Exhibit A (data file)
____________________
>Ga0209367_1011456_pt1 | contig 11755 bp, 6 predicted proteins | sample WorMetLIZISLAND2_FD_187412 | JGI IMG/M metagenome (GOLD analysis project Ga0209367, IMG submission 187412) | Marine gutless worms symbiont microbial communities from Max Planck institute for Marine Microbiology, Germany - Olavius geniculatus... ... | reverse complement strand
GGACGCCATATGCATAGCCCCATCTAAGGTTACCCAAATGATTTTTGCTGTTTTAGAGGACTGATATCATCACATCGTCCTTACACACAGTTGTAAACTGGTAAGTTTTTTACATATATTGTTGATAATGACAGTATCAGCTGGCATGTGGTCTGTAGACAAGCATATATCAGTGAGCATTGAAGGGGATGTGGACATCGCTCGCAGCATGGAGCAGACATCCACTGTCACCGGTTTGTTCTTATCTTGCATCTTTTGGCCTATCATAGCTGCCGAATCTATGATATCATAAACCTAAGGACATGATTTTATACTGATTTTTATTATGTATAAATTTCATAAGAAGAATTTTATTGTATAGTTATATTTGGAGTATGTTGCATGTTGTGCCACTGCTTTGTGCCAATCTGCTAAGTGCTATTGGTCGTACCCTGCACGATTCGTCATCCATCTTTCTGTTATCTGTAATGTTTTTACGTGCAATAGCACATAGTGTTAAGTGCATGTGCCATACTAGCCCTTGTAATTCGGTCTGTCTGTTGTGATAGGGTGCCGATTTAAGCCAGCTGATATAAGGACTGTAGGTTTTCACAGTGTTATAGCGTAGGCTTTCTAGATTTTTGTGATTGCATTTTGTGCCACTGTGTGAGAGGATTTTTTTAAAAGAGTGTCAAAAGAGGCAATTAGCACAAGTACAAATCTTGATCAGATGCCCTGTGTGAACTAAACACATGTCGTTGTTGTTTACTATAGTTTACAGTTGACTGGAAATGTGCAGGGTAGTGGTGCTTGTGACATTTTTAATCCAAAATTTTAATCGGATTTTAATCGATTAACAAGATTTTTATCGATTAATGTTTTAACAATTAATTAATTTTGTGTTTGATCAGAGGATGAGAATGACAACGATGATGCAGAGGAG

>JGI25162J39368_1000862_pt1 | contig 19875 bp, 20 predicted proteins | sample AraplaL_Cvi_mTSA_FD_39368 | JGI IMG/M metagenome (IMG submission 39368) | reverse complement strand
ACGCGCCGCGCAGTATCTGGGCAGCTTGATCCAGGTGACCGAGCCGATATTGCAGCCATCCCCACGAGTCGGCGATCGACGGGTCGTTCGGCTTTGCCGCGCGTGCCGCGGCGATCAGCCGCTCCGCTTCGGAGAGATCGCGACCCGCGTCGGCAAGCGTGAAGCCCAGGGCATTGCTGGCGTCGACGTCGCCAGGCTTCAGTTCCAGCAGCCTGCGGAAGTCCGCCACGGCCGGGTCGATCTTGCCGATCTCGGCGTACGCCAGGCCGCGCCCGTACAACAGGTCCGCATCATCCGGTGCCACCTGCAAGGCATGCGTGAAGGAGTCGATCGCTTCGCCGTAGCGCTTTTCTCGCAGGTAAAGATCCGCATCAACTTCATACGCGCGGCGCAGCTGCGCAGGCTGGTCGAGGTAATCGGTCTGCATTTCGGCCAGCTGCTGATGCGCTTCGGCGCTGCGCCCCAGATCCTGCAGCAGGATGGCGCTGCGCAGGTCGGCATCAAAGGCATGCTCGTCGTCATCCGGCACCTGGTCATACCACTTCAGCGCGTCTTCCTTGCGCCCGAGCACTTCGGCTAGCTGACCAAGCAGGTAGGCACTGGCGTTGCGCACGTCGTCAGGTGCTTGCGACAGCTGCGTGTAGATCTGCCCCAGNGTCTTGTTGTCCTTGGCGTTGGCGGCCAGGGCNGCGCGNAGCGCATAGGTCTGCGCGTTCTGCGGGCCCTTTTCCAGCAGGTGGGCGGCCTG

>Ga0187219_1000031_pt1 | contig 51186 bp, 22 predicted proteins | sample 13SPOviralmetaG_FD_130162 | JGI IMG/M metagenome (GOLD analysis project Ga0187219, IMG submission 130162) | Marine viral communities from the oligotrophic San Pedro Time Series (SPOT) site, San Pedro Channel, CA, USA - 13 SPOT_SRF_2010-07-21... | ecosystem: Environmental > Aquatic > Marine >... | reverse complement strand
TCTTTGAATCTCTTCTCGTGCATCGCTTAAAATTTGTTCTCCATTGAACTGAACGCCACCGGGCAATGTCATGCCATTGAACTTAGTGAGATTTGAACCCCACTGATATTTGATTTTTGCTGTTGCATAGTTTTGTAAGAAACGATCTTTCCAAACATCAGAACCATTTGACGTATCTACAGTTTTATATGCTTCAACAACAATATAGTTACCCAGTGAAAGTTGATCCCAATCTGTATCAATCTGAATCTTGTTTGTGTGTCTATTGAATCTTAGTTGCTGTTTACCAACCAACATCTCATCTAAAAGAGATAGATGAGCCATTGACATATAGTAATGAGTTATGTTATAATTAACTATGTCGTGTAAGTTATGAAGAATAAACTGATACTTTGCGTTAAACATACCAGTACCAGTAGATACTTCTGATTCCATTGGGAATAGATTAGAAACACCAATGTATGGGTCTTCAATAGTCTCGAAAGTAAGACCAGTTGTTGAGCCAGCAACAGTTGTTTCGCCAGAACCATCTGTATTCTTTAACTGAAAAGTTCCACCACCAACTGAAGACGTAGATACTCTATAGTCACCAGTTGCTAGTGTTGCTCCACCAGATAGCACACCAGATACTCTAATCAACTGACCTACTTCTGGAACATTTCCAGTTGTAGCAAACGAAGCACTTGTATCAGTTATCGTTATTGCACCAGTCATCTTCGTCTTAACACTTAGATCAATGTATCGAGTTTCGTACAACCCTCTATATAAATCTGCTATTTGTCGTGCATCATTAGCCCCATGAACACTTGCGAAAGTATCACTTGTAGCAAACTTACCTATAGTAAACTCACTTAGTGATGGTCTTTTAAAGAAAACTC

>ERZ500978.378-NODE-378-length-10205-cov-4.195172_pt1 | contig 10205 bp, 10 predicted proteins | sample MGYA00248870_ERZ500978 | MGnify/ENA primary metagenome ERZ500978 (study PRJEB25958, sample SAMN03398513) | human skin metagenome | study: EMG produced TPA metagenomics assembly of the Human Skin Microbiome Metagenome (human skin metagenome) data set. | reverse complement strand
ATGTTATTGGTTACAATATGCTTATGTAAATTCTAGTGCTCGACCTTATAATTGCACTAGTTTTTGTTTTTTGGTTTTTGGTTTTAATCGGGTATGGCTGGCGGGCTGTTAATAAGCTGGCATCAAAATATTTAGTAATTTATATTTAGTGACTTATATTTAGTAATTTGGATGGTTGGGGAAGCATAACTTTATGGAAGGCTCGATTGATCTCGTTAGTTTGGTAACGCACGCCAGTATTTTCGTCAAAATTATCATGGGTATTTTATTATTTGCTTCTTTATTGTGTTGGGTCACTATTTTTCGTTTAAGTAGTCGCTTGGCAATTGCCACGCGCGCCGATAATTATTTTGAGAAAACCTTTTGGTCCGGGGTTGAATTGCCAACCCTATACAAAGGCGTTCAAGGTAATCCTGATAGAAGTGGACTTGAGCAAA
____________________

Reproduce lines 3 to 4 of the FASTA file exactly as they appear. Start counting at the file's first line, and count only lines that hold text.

>JGI25162J39368_1000862_pt1 | contig 19875 bp, 20 predicted proteins | sample AraplaL_Cvi_mTSA_FD_39368 | JGI IMG/M metagenome (IMG submission 39368) | reverse complement strand
ACGCGCCGCGCAGTATCTGGGCAGCTTGATCCAGGTGACCGAGCCGATATTGCAGCCATCCCCACGAGTCGGCGATCGACGGGTCGTTCGGCTTTGCCGCGCGTGCCGCGGCGATCAGCCGCTCCGCTTCGGAGAGATCGCGACCCGCGTCGGCAAGCGTGAAGCCCAGGGCATTGCTGGCGTCGACGTCGCCAGGCTTCAGTTCCAGCAGCCTGCGGAAGTCCGCCACGGCCGGGTCGATCTTGCCGATCTCGGCGTACGCCAGGCCGCGCCCGTACAACAGGTCCGCATCATCCGGTGCCACCTGCAAGGCATGCGTGAAGGAGTCGATCGCTTCGCCGTAGCGCTTTTCTCGCAGGTAAAGATCCGCATCAACTTCATACGCGCGGCGCAGCTGCGCAGGCTGGTCGAGGTAATCGGTCTGCATTTCGGCCAGCTGCTGATGCGCTTCGGCGCTGCGCCCCAGATCCTGCAGCAGGATGGCGCTGCGCAGGTCGGCATCAAAGGCATGCTCGTCGTCATCCGGCACCTGGTCATACCACTTCAGCGCGTCTTCCTTGCGCCCGAGCACTTCGGCTAGCTGACCAAGCAGGTAGGCACTGGCGTTGCGCACGTCGTCAGGTGCTTGCGACAGCTGCGTGTAGATCTGCCCCAGNGTCTTGTTGTCCTTGGCGTTGGCGGCCAGGGCNGCGCGNAGCGCATAGGTCTGCGCGTTCTGCGGGCCCTTTTCCAGCAGGTGGGCGGCCTG